She stands in her underwear, her (lion's) head in her hands, as the drying out operation is carried out by the entire cast and crew for this scene; that is to say Russell, me, Evening Standard photographer Denis Jones and Marie's co-star, Emma.

Emma wears a toga she has obviously made from a sheet. Clearly no expense has been incurred on Leomania."

click for link
Lion's Mouth

A small booklet "The Rector of Stiffkey" written and illustrated by Ross Collins. Though not the basis for the film, it does give the life story of the Rector. The book is VERY well written and illustrated, and is available in a limited (but inexpensive) edition from the author rsncollins@yahoo.co.uk.

  The Rector of Stiffkey
click for link Louse

The Peter Pan of Shock: an interview on Louse.

"We are sitting at the top of exhausting stairs in a tiny Soho studio watching a blow-up sex doll and a blow-up Godzilla having simulated sex, filmed on a camcorder, while Britain's one-time most famous director attempts to dub in orgasm noises lifted from a porn movie".

click for link Louse

Ken in Cannes with Louse:

One British director with no illusions that he will win anything is Ken Russell who is premiering his latest film tomorrow. Shot largely in his back garden, The Fall of Louse of Usher is a sex comedy loosely based on Edgar Allan Poe's The Fall of the House of Usher. Russell, who at his peak 35 years ago, was responsible for such classics as Tommy and Women in Love, joked that his new work would go down in the "anus of film history".

Louse (page no longer available for free).

A tiny snippet on Louse.

"The creator of such gaudy gems as Lair of the White Worm has also spent £20,000 of his own money on the eight-part satirical adaptation of Edgar Allen Poe’s The Fall of the House of Usher".

click for link Mahler (scroll down the page)

"Arguably the high point of controversial British director Ken Russell's forays into musical biographies (which include Clouds of Glory and the outrageous Lisztomania), the 1974 biopic Mahler remains lesser known most likely due to the absence of any big stars."

click for link Mindbender

An review of Mindbender (in Dutch).

"Met hun oeuvre in het achterhoofd rijst het vermoeden dat deze regisseurs het expres verpesten" (remembering his oeuvre I suspect that he deliberately sabotaged the film).

click for link The Miners' Picnic

Ken revisits the sites and people from his 1960s documentary.  You can watch part of the film on-line.


click for link Phantom (site has changed and I can't find the Phantom section now).

Costumes based on Ken's Phantom of the Opera video.

click for link Pop Goes the Easel

Minor trivia on Pop Goes the Easel.

"Ken Russell used the studio for the final party section in his film about the British pop artists, Pop Goes the Easel".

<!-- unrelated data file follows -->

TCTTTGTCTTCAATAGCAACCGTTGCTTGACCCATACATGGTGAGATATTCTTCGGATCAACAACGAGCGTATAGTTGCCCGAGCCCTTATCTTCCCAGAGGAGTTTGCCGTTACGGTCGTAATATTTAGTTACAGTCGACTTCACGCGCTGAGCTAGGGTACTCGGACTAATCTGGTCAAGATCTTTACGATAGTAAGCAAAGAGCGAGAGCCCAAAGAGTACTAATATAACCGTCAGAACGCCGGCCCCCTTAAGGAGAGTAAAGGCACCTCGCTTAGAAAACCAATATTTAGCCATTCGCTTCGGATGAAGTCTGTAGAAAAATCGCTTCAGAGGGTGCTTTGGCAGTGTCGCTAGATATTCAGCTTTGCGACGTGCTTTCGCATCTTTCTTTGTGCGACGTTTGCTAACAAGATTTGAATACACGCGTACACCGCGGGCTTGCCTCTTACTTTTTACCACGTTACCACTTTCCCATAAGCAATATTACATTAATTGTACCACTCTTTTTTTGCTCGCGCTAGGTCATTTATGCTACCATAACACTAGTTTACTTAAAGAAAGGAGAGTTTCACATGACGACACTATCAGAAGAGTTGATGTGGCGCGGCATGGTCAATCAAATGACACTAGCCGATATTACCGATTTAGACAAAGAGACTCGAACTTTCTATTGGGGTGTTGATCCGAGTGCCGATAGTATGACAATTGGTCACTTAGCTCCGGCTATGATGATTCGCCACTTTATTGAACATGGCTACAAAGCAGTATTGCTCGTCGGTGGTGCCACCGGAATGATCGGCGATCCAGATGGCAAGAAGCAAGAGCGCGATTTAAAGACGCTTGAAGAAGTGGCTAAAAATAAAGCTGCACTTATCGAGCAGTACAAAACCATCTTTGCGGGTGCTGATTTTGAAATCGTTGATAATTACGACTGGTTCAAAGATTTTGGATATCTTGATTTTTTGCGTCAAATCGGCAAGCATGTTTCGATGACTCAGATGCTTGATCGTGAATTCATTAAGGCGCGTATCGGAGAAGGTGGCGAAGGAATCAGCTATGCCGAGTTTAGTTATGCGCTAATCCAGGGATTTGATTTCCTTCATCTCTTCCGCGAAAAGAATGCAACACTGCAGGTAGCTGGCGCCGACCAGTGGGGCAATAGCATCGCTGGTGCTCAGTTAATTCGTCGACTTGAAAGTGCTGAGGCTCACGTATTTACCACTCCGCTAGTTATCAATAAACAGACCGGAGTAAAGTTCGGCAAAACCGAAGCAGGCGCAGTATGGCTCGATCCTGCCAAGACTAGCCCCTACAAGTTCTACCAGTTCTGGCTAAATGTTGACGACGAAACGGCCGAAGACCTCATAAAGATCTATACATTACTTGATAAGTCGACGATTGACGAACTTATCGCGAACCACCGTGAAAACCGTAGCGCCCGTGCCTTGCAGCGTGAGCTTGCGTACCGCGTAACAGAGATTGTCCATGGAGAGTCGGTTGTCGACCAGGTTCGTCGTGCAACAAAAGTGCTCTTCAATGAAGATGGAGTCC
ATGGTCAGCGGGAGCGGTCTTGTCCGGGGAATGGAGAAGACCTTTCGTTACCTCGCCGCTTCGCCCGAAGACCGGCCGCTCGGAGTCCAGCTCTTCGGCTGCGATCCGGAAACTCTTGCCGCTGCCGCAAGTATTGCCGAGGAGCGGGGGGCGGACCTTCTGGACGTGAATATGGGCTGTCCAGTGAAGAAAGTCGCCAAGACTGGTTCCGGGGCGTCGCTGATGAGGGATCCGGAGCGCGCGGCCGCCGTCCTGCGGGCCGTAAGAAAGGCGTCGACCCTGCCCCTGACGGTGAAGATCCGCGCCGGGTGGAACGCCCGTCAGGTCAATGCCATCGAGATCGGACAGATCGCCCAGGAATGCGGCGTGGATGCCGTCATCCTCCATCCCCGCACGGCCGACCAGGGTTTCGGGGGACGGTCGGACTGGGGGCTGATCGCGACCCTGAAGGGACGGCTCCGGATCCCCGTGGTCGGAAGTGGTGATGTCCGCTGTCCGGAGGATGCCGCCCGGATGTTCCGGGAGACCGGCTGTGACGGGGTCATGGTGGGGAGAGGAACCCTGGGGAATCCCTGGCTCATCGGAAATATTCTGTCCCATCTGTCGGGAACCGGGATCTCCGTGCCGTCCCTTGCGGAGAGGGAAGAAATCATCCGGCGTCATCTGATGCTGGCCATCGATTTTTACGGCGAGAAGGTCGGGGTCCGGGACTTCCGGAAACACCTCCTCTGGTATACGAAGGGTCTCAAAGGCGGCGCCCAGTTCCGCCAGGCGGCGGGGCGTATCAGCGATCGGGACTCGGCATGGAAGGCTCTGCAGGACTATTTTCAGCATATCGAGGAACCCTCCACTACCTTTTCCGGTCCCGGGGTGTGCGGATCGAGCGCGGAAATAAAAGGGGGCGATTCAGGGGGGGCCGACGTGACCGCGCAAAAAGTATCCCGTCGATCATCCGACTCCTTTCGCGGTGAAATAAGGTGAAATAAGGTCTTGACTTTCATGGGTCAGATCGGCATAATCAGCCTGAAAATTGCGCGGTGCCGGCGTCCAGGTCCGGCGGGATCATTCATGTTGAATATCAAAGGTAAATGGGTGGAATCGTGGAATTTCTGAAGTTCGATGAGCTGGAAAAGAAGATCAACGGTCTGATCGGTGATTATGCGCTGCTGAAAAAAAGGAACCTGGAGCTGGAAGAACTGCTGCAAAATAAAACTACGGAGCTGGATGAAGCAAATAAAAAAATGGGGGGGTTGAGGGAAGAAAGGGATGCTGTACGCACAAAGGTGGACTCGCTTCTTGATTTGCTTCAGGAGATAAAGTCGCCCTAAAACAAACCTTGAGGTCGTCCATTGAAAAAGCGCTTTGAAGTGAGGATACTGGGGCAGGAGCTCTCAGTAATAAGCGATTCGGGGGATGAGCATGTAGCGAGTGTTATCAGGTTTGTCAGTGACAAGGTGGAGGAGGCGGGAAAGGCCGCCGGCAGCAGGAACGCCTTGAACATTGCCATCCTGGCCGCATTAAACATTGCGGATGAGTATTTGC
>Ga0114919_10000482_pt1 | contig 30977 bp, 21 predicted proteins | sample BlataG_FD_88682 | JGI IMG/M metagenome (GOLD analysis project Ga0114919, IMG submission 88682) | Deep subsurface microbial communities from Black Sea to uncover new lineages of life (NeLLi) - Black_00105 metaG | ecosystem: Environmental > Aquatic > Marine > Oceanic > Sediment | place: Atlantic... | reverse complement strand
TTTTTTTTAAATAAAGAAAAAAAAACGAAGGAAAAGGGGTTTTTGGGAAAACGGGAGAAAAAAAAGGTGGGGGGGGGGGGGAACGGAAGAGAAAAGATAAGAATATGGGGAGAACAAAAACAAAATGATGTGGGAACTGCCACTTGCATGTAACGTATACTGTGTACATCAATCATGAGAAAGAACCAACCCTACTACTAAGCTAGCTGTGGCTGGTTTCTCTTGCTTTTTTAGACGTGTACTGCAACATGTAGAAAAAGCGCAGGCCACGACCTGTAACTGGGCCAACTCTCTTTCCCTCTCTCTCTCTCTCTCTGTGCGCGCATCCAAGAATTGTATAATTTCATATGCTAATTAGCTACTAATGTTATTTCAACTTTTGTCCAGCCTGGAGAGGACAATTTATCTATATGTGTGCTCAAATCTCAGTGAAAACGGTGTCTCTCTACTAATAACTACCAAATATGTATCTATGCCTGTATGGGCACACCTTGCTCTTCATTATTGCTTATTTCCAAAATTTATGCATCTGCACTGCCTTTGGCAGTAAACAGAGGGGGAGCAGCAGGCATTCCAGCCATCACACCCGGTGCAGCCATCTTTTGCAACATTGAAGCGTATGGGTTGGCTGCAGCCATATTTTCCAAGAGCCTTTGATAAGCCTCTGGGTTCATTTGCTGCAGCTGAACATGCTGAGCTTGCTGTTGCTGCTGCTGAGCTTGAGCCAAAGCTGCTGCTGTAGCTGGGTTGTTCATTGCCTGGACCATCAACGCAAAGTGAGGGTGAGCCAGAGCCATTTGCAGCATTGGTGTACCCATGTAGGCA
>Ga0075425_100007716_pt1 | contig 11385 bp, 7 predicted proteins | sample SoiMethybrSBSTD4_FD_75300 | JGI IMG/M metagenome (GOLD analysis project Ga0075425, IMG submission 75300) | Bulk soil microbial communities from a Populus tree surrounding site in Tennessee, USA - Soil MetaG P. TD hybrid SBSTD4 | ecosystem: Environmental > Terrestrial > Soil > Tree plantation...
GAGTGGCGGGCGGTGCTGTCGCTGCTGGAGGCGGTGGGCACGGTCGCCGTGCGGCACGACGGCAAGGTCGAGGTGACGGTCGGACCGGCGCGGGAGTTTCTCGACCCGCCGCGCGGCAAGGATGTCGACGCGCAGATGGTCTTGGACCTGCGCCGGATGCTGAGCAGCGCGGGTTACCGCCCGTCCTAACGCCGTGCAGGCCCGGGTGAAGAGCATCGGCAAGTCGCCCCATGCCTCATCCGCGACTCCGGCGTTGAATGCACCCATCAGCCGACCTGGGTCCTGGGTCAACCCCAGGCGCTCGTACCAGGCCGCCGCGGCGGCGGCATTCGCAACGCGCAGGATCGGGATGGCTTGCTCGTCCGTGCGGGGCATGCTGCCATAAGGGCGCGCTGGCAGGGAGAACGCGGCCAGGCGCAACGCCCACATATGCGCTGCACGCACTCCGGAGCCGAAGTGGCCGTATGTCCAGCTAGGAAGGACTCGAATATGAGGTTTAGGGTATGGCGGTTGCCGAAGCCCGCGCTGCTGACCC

click for link Salome's Last Dance (scroll down the page)

"The results divided viewers sharply down the middle, with the literate and often claustrophobic approach faring better on the small screen than in the theater."

click for link Song of Summer

A good analysis of Song of Summer.

The gulf between the man and the art is one that has always intrigued Russell; he was to tackle it again in his film on Richard Strauss, but there his personal aversion to the composer toppled the portrait into caricature. His achievement in Song of Summer is to make us see the pathos in this callous old man, and to feel the urgent hunger for life trapped in his crippled frame that at last finds vicarious outlet in the music Fenby sets down. It is also a touching story of selflessness on the part of the 22 year-old Fenby. Russell, himself a lapsed Catholic, described Song of Summer as 'the most Catholic film I have ever done. Fenby was a newly converted Catholic when he volunteered to help Delius, and he sacrificed himself, his life and his future for an ideal and a talent he thought greater than his own.'

click for link Song of Summer

You can listen to the music from the programme here.

It includes a link to an interview with Fenby including:
"A fortnight, later, quite unexpectedly, I was back in Grez - this time with Ken Russell. We had been sent for the weekend by the BBC to see if the original settings might be used in making the proposed film We met the new owner of the home, Madame Merle d'Aubigne, who had asked us to tea in the garden. She was somewhat alarmed at the prospect of a film being made an her doorstep, but I saw at a glance she had no cause to worry. My old quarters had been pulled down, the music room had been made into bedrooms, the out buildings and studios had been renovated and the garden bore evidence of much attention.  From that moment I accepted the change. The tale of the Deliuses was over, and with it the place where it was lived.  And as we walked up the village street with its television aerials on every chimney and modern sports cars parked by the verge, I felt a great relief of mind as if I had laid some ancient ghost."